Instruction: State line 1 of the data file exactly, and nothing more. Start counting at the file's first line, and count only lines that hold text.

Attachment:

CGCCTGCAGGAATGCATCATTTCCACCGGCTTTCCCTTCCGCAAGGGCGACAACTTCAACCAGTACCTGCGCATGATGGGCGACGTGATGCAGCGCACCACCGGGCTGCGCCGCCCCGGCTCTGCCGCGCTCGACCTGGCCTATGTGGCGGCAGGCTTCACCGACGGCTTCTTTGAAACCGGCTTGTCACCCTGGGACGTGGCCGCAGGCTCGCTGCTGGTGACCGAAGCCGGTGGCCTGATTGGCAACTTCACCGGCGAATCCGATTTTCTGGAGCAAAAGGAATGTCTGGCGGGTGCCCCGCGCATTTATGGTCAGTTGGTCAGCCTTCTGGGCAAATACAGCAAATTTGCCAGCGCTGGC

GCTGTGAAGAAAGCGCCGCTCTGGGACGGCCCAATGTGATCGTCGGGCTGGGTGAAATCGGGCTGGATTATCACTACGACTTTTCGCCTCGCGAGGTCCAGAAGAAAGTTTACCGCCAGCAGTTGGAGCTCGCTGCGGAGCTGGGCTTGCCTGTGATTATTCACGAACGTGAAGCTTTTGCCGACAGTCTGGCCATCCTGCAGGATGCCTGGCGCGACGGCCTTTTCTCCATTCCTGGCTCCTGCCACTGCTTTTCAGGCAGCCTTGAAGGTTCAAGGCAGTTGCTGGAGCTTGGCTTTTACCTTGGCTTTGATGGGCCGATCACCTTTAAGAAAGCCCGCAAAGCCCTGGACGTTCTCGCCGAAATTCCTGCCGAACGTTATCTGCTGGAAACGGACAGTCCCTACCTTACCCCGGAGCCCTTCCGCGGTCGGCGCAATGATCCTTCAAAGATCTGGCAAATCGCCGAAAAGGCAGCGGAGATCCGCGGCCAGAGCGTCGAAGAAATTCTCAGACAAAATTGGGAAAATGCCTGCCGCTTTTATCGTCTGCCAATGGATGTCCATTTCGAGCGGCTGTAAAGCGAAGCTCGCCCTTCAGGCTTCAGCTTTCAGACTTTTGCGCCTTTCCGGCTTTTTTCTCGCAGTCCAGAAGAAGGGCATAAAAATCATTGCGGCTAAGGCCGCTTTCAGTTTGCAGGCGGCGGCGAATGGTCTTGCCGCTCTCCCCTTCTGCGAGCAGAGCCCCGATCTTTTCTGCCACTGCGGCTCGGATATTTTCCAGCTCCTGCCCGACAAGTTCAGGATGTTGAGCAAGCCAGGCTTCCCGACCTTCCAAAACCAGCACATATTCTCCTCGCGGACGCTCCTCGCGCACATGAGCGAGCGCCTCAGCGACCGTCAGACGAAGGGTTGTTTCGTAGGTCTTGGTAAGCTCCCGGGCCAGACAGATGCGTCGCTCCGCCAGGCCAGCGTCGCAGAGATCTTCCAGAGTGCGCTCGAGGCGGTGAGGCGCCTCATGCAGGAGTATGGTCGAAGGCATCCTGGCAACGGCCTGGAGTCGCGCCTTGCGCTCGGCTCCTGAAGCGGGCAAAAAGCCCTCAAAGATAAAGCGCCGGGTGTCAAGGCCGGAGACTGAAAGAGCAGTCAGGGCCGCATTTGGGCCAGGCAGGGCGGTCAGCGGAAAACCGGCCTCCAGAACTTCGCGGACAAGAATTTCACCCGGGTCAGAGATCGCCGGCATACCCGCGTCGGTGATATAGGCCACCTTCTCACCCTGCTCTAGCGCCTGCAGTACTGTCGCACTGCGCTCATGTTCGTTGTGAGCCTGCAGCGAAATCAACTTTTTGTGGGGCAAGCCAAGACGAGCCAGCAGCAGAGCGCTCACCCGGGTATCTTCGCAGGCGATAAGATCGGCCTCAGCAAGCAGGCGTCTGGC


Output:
CGCCTGCAGGAATGCATCATTTCCACCGGCTTTCCCTTCCGCAAGGGCGACAACTTCAACCAGTACCTGCGCATGATGGGCGACGTGATGCAGCGCACCACCGGGCTGCGCCGCCCCGGCTCTGCCGCGCTCGACCTGGCCTATGTGGCGGCAGGCTTCACCGACGGCTTCTTTGAAACCGGCTTGTCACCCTGGGACGTGGCCGCAGGCTCGCTGCTGGTGACCGAAGCCGGTGGCCTGATTGGCAACTTCACCGGCGAATCCGATTTTCTGGAGCAAAAGGAATGTCTGGCGGGTGCCCCGCGCATTTATGGTCAGTTGGTCAGCCTTCTGGGCAAATACAGCAAATTTGCCAGCGCTGGC